Tax and Brexit

The one thing that is certain about the UK’s Brexit vote is that it creates uncertainty. In this note we give our thoughts on some possible impacts on taxation.

  • We do not think it is likely that anything will happen in the near term.  Yes, Mr Osborne warned during the run-up to the referendum that on Brexit he would bring in an emergency budget increasing basic and higher rates of Income Tax and raising Inheritance Tax.  We are unsure if that is politically possible.
  • We envisage that there may over time be changes to VAT. Remember that VAT is essentially a Europe-wide tax which takes effect through a number of European directives having direct effect in each member state. This has as a matter of law hitherto constrained the UK’s ability to set its own rates and reliefs. Post-Brexit, no such constraints will exist so perhaps we shall see increasing tinkering with VAT and increasing divergence between UK and EU VAT rules.
  • To preserve fair competition between companies in different member states the EU has strict rules on the ability of member states to provide state aid (which includes special tax reliefs) to their domestic businesses. These may have previously affected the UK’s ability to target reliefs or even to give tax breaks at all in certain areas. Subject to whatever is negotiated regarding access to the Single Market, we may over time see changes to tax rules here.
  • The EU rules on freedom of movement and freedom of establishment are well known. These mean, broadly speaking, that it is not permissible to discriminate between persons by reference to the member state in which they are established. Any change to those rules will potentially have an effect on businesses. But it is worth remembering that most of the UK’s Double Tax Treaties (of which there are many) contain their own provisions prohibiting a country from imposing tax measures which discriminate against a company or person resident in the treaty country. These treaties and their non-discrimination clauses are unaffected by Brexit. So any change to the EU freedom of movement and freedom of establishment rules may be of less consequence in the tax field than in other areas.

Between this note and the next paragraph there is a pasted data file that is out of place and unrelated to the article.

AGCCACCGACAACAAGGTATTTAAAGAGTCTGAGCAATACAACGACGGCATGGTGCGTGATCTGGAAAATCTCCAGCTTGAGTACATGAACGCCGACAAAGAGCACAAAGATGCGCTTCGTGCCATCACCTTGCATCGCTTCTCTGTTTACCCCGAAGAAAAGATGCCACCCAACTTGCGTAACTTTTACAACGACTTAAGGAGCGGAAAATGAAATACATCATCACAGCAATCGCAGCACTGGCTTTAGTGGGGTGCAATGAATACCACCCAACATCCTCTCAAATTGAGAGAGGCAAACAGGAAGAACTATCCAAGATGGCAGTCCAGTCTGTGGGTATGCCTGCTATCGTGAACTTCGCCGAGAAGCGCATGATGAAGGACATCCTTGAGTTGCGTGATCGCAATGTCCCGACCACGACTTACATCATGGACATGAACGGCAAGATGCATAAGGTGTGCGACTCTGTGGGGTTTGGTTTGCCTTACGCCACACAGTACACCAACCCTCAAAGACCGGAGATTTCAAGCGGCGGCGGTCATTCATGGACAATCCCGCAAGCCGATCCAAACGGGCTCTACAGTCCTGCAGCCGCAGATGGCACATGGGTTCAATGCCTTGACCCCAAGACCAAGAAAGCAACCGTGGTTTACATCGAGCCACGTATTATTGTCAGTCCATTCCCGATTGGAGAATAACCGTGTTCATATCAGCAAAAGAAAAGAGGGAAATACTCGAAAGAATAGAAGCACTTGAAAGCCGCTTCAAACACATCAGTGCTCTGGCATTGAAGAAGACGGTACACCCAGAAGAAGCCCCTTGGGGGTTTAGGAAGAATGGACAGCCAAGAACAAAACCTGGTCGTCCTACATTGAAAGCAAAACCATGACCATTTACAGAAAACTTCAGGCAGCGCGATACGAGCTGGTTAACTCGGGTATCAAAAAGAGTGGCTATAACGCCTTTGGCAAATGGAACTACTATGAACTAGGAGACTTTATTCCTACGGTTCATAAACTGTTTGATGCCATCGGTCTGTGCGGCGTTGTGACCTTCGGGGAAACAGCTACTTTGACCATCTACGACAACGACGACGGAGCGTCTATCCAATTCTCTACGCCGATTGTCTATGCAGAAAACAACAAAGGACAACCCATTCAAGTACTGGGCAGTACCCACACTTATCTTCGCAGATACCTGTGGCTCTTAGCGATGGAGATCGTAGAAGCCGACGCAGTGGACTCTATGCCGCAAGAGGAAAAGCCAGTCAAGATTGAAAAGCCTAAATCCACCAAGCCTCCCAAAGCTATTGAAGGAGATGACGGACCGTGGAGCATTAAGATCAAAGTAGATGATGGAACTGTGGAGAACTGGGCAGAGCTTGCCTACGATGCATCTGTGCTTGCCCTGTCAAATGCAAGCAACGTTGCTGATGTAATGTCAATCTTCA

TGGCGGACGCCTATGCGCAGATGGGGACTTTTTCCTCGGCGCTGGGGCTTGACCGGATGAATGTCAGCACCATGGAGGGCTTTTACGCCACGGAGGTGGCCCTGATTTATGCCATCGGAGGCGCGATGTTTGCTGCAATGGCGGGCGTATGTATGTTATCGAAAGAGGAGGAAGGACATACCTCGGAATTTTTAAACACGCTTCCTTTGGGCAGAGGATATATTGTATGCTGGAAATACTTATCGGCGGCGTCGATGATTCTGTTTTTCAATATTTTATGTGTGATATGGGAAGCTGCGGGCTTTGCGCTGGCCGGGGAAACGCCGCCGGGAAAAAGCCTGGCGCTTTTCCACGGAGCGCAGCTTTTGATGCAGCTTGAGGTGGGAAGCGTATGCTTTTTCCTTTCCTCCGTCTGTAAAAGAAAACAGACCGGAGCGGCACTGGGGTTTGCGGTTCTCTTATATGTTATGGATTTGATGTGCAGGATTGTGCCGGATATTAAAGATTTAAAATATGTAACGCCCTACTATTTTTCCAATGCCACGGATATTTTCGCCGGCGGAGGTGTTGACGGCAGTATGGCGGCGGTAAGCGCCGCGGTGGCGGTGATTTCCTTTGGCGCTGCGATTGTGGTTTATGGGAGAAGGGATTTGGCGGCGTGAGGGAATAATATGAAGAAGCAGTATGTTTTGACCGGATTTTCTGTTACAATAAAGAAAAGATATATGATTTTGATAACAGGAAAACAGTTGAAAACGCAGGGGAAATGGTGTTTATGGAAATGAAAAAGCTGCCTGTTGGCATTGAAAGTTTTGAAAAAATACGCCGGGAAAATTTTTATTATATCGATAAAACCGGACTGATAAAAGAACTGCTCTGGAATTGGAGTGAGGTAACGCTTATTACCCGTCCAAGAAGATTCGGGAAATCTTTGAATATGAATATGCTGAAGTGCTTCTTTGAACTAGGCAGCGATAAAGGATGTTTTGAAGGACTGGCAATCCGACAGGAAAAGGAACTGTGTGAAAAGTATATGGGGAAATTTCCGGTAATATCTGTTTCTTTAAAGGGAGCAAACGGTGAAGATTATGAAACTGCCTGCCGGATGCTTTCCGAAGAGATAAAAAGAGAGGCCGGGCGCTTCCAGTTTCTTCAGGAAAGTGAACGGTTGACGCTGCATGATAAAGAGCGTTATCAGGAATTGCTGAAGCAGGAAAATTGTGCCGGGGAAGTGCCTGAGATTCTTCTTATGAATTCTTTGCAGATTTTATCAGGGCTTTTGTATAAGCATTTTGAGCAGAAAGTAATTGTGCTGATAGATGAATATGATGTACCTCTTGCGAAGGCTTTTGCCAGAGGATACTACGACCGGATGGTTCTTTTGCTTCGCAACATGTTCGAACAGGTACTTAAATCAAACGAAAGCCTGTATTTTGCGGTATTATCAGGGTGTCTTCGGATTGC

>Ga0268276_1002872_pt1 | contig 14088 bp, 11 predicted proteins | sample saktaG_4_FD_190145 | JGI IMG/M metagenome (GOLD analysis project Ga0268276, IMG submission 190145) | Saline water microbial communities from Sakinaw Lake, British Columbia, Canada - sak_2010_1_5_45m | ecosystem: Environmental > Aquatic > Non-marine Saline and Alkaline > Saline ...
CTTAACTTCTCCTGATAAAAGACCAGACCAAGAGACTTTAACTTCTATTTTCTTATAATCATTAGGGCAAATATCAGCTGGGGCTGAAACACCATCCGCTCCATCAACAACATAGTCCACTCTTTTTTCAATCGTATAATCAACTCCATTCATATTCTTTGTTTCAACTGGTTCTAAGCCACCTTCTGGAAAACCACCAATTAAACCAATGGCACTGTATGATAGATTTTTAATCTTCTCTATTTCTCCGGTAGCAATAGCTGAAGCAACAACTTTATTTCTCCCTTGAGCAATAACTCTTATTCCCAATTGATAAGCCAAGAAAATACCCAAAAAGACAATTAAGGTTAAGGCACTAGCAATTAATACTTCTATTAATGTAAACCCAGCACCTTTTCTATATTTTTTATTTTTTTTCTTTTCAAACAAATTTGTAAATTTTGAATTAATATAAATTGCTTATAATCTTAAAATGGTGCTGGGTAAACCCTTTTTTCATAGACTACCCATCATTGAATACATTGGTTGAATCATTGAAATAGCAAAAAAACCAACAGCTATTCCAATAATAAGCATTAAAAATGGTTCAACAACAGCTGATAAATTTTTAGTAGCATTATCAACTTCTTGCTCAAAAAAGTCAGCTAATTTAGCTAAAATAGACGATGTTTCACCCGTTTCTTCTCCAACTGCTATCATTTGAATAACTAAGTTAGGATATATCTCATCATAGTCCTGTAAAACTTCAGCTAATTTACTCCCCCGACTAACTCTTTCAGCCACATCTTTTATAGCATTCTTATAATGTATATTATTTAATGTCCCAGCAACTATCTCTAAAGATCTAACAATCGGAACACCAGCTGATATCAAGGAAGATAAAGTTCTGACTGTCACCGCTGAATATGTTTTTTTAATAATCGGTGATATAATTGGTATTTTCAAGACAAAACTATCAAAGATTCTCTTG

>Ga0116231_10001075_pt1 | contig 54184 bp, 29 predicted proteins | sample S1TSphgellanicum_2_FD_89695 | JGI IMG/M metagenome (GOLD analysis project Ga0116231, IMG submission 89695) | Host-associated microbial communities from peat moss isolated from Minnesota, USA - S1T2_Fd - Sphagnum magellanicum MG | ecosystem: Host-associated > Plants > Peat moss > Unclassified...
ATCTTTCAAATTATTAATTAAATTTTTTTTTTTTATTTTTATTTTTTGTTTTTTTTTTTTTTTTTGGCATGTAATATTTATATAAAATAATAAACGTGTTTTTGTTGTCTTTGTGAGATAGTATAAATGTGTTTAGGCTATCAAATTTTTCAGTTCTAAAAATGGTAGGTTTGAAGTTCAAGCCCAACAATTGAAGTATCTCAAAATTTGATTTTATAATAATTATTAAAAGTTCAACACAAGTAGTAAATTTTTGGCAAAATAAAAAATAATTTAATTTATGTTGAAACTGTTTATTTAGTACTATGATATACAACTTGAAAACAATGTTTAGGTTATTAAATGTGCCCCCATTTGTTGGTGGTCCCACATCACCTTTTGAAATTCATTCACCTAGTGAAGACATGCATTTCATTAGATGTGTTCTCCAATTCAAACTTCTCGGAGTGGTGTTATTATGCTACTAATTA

• One other area in which change may be seen is where individuals wish to become non-resident.  Hitherto, it has been relatively straightforward to take up residence in another EU member state. Without freedom of movement this may well become more difficult and add a further level of complexity to international tax planning.
  • Issues may potentially arise for British citizens who are currently resident in other EU member states – for example those who have retired to the Costa del Sol or perhaps those younger ones who are working in the EU.  If those people are required to repatriate to the UK there may be personal tax issues that need to be considered – shortening the period of absence beyond that originally expected may for example turn returners into “temporary non-residents” or have IHT consequences.



Sam Inkersole

In 2022, Sam won the Taxation’s Rising Star award at the Taxation Awards in and was named in the Accountancy Age 35 Under 35.

Jon Wedge

While Jon’s client work focuses on the financial services sector, he also oversees the firm’s assurance service, as well as supporting the trainees following in his footsteps.


Elana joined us in 2017 as an ACA trainee, after graduating from Durham University where she had studied languages. She is now a manager in our assurance team.


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